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Crave Talk: Hi-def TV will lose out to mobile services

If you thought the analogue switch-off would bring high-definition television to Freeview, then you're sadly mistaken, because the government wants to make a quick buck instead

TVs

According to the old adage, possession is nine tenths of the law. Ofcom, the UK communications regulator, certainly seems to use it as its mantra, because it has decided -- and it's backed by MPs -- that the analogue TV spectrum will be sold off when the UK completely moves over to digital in a few years time.

Although the radio spectrum in the UK belongs to the citizens, both the government and Ofcom is determined to mine it for every last penny, even if that means you and I won't be able to get high-definition TV over the air. This is annoying, because there is an ever-increasing number of people who want hi-def TV via Freeview. This demand isn't going to decrease either, as people buying HD Ready televisions realise how abysmal Freeview looks on their shiny new sets.

Now, the auction for the 3G spectrum made the government a lot of money, which was spent on dinner ladies and traffic bumps and military-grade robots and all the other great things our taxes pay for. This could potentially do the same -- I'm not suggesting the government is going to blow it all on strippers. But when analogue TV is switched off in a few years, broadcasters and high-definition enthusiasts hoped we would finally get a long-overdue quality increase. At the moment, channels are squeezed into tiny amounts of space, and on LCDs and plasmas it really shows. Essentially, we're getting a worse service than we did on our old CRT tellies.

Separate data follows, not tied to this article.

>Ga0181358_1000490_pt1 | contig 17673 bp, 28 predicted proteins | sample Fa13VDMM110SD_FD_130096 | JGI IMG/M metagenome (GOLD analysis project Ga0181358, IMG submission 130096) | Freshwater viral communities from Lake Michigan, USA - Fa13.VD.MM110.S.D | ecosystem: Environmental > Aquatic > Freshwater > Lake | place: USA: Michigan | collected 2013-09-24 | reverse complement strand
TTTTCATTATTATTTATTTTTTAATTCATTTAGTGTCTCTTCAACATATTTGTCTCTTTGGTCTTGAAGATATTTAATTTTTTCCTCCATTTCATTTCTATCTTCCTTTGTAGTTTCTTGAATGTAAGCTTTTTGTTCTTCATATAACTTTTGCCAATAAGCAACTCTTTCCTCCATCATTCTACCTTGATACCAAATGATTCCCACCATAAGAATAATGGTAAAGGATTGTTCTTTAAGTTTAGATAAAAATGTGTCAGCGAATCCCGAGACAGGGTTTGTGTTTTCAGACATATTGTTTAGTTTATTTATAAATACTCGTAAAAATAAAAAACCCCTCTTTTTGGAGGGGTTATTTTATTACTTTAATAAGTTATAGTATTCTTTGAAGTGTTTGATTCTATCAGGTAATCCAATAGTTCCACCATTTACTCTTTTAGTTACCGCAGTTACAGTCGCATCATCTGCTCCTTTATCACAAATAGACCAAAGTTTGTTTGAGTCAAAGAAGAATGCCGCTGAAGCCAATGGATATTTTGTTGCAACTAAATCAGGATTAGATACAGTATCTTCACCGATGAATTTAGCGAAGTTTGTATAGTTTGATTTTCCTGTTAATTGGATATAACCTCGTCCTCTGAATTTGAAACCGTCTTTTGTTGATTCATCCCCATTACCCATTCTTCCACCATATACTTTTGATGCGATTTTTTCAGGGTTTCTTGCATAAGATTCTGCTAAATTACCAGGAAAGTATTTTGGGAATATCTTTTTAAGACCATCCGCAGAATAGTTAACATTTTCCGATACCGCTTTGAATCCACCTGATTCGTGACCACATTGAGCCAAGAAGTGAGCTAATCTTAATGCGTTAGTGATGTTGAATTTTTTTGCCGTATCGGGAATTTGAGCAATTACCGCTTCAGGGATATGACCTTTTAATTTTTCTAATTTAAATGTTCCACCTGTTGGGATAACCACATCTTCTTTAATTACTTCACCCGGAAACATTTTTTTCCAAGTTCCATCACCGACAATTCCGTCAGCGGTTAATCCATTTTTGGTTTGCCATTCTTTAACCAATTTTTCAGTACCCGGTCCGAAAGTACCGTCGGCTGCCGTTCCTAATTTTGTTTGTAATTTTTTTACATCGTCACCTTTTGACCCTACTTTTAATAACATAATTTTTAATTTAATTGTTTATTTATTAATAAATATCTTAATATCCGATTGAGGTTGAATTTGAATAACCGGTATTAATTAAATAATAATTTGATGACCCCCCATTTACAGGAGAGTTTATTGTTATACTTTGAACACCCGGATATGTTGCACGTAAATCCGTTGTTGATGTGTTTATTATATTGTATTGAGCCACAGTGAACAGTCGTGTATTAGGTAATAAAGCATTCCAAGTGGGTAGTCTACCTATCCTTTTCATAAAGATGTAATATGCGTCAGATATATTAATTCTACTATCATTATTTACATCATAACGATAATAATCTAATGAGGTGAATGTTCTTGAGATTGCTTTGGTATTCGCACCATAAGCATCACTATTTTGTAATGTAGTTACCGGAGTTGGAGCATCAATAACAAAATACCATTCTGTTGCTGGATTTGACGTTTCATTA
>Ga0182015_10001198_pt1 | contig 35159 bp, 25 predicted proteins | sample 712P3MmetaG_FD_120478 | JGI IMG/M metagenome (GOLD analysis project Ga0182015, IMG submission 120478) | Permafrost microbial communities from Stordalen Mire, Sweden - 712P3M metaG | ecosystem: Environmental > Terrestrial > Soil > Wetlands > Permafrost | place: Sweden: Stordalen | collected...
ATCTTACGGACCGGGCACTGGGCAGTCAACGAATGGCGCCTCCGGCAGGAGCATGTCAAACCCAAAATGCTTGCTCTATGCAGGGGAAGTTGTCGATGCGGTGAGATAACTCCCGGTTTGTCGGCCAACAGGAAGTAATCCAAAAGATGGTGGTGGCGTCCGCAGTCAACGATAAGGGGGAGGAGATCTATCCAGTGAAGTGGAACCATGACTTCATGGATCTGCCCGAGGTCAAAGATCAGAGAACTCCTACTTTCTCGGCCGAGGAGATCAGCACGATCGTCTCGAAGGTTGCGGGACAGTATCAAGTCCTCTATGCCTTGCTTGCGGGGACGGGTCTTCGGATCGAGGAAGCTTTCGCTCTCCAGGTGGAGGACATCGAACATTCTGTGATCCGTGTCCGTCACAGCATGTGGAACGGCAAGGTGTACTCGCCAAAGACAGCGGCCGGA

Spectrum-auctioning is good for people who want better mobile services. Indeed, perhaps mobiles are the future. When 4G or even 5G telecoms services arrive, perhaps we'll all just watch TV in high definition via a dedicated data feed. The problem with this is, I very much doubt it will be free. This leaves us with a dilemma. There are ways to get HD via satellite and cable, but not everyone can have a satellite dish, and not everyone lives in a cable area, and not everyone wants to pay more than the license fee. What happens to the rest of us? Why are we not entitled to see the content that broadcasters are increasingly making in high definition?

It's probably worth pointing out at this point that Ofcom is also preventing the use of Ultra Wideband in the UK, a technology which allows very high speed wireless data transfer. In the US, these applications are allowed because they operate at very low power, and shouldn't interfere with anything. Sadly, no such common-sense approach exists in the UK.

You can write to Ofcom via its Web site, so I suggest you do, and politely remind it that the spectrum isn't theirs, or the government's, to flog off to the highest bidder as they see fit. It belongs to us, and we would be delighted if some of it was given over to HD broadcasts. -Ian Morris

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